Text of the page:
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Impact of Scots pine (Pinus sylvestris L.) plantings on long term 137Cs and 90Sr recycling from a waste burial site in the Chernobyl Red Forest


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Thiry Y., Colle C., Yoschenko V., Levchuk S., Van Hees M., Hurtevent P., Kashparov V., « Impact of Scots pine (Pinus sylvestris L.) plantings on long term 137Cs and 90Sr recycling from a waste burial site in the Chernobyl Red Forest », Journal of Environmental Radioactivity, 100 (2009) 1062-1068.

Résumé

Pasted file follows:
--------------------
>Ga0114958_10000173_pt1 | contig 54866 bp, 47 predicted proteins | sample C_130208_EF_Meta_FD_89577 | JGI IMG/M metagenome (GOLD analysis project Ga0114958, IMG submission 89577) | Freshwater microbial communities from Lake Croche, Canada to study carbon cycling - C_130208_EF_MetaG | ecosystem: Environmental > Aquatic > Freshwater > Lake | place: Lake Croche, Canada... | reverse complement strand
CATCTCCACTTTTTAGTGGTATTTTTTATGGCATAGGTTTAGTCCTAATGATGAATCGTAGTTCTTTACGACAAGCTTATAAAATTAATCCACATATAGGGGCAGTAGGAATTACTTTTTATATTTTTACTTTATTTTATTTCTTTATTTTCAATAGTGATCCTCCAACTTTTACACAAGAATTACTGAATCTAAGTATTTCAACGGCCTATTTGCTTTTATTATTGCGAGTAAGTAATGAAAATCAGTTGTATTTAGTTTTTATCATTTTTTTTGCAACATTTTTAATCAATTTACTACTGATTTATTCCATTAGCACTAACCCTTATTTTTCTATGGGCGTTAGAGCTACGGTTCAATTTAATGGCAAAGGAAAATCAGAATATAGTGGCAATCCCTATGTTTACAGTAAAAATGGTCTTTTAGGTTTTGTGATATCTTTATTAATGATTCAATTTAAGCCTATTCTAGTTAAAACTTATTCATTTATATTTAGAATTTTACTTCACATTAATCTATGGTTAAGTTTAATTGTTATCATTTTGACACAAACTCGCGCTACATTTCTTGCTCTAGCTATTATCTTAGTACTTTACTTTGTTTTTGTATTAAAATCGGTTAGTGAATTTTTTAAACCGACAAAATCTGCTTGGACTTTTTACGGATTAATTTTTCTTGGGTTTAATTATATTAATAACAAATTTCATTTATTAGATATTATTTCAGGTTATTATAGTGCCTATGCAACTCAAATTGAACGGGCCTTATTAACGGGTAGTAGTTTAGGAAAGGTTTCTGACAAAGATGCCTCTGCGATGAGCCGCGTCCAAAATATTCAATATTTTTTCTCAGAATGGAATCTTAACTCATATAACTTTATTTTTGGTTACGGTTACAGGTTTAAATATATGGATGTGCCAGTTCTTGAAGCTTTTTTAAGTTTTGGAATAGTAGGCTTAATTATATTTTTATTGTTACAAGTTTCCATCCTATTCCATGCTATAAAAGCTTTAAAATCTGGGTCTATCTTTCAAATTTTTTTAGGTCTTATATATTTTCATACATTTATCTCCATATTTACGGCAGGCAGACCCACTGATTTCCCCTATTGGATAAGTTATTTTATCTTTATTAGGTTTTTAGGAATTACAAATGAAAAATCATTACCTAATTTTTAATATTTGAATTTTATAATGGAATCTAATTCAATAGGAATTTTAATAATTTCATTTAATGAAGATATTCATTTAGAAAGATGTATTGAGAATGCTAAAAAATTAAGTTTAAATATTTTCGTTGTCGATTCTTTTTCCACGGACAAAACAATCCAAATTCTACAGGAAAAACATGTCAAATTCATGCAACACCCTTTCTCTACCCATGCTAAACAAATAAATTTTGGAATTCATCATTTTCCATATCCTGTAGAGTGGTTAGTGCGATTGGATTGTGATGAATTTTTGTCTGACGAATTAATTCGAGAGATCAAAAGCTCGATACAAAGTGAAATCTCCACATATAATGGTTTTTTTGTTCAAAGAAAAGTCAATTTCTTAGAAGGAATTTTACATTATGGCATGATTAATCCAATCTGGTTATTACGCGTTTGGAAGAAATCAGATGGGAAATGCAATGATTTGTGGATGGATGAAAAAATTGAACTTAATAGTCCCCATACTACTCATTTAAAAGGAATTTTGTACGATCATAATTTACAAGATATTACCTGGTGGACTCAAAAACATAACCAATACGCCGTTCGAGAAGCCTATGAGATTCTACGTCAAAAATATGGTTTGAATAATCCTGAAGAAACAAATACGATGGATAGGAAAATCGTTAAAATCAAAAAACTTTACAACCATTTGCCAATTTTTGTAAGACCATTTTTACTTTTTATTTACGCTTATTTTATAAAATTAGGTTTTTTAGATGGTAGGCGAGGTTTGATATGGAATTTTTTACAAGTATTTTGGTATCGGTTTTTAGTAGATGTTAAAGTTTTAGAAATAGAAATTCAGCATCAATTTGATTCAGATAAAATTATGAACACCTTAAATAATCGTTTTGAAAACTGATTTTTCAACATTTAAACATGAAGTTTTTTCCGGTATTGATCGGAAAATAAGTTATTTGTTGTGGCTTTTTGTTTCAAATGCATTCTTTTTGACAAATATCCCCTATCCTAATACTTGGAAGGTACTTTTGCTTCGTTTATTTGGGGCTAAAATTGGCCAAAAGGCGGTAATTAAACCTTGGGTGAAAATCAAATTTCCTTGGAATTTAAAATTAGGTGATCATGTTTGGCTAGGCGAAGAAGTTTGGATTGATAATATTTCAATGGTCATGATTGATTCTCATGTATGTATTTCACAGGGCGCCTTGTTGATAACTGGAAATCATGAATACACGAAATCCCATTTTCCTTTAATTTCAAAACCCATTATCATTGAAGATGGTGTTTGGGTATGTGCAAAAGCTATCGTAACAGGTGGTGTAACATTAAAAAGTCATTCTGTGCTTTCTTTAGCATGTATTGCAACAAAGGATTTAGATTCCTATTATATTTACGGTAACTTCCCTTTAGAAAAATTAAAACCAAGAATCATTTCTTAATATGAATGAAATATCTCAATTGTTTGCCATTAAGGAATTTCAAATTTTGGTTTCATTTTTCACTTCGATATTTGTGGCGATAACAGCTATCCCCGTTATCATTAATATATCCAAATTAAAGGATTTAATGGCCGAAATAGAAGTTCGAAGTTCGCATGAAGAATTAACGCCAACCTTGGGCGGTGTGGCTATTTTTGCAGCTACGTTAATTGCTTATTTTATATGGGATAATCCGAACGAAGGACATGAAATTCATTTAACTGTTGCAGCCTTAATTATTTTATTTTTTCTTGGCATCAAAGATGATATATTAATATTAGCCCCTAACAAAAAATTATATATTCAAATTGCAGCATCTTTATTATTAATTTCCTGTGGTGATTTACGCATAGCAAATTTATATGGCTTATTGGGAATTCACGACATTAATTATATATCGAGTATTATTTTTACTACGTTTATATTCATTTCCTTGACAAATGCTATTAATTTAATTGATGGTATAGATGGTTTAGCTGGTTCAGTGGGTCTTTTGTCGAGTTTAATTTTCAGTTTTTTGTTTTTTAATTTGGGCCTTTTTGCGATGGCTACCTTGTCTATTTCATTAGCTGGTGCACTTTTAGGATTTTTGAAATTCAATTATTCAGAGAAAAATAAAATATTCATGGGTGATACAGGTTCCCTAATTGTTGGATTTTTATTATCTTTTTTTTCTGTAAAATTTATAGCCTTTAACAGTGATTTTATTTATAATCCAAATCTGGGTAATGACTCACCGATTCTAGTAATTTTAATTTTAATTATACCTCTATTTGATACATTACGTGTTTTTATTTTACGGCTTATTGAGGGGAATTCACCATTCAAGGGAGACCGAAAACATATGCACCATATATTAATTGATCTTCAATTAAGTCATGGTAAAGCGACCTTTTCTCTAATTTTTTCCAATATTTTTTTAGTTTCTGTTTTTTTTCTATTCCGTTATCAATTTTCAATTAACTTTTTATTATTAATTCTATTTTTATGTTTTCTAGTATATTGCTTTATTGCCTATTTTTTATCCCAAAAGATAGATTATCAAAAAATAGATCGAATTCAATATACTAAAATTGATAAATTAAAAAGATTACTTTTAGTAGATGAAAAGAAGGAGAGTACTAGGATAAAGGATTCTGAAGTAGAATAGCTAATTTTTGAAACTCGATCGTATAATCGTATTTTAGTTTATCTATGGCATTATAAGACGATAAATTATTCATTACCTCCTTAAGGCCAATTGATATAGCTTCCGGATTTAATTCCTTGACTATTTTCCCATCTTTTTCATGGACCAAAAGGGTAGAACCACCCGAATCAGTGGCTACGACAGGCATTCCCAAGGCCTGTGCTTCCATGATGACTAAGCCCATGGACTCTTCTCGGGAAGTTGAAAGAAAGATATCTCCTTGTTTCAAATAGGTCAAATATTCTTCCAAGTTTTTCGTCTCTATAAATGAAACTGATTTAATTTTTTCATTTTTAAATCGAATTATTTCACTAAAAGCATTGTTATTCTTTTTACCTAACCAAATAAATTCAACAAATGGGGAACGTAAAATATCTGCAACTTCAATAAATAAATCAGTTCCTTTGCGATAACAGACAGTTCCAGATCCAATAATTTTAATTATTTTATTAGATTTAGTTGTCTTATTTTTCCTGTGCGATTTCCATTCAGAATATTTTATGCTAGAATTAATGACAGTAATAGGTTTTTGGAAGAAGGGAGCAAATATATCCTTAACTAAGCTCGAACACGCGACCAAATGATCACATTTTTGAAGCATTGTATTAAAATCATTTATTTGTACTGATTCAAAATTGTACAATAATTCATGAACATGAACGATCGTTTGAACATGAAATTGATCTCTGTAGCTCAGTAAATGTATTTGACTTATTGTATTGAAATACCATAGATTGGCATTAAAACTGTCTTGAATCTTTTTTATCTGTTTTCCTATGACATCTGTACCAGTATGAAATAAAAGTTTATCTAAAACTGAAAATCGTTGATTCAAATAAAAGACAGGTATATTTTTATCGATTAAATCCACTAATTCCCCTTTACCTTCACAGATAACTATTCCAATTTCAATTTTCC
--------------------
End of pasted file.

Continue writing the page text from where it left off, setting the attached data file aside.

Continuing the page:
Plantings of Scots pine (Pinus sylvestris L.) on a waste burial site in the Chernobyl Red Forest was shown to greatly influence the long term redistribution of radioactivity contained in sub-surfaces trenches. After 15 years of growth, aboveground biomass of the average tree growing on waste trench no.22 had accumulated 1.7 times more 137Cs than that of trees growing off the trench, and 5.4 times more 90Sr. At the scale of the trench and according to an average tree density of 3300 trees/ha for the study zone, tree contamination would correspond to 0.024% of the 137Cs and 2.52% of the 90Sr contained in the buried waste material. A quantitative description of the radionuclide cycling showed a potential for trees to annually extract up to 0.82% of the 90Sr pool in the trench and 0.0038% of the 137Cs. A preferential 90Sr uptake from the deep soil is envisioned while pine roots would take up 137Cs mostly from less contaminated shallow soil layers. The current upward flux of 90Sr through vegetation appeared at least equal to downward loss in waste material leaching as reported by Dewiere et al. (2004, Journal of Environmental Radioactivity 74, 139–150). Using a prospective calculation model, we estimated that maximum 90Sr cycling can be expected to occur at 40 years post-planting, resulting in 12% of the current 90Sr content in the trench transferred to surface soils through biomass turnover and 7% stored in tree biomass. These results are preliminary, although based on accurate methodology. A more integrated ecosystem study leading to the coupling between biological and geochemical models of radionuclide cycling within the Red Forest seems opportune. Such a study would help in the adequate management of that new forest and the waste trenches upon which they reside.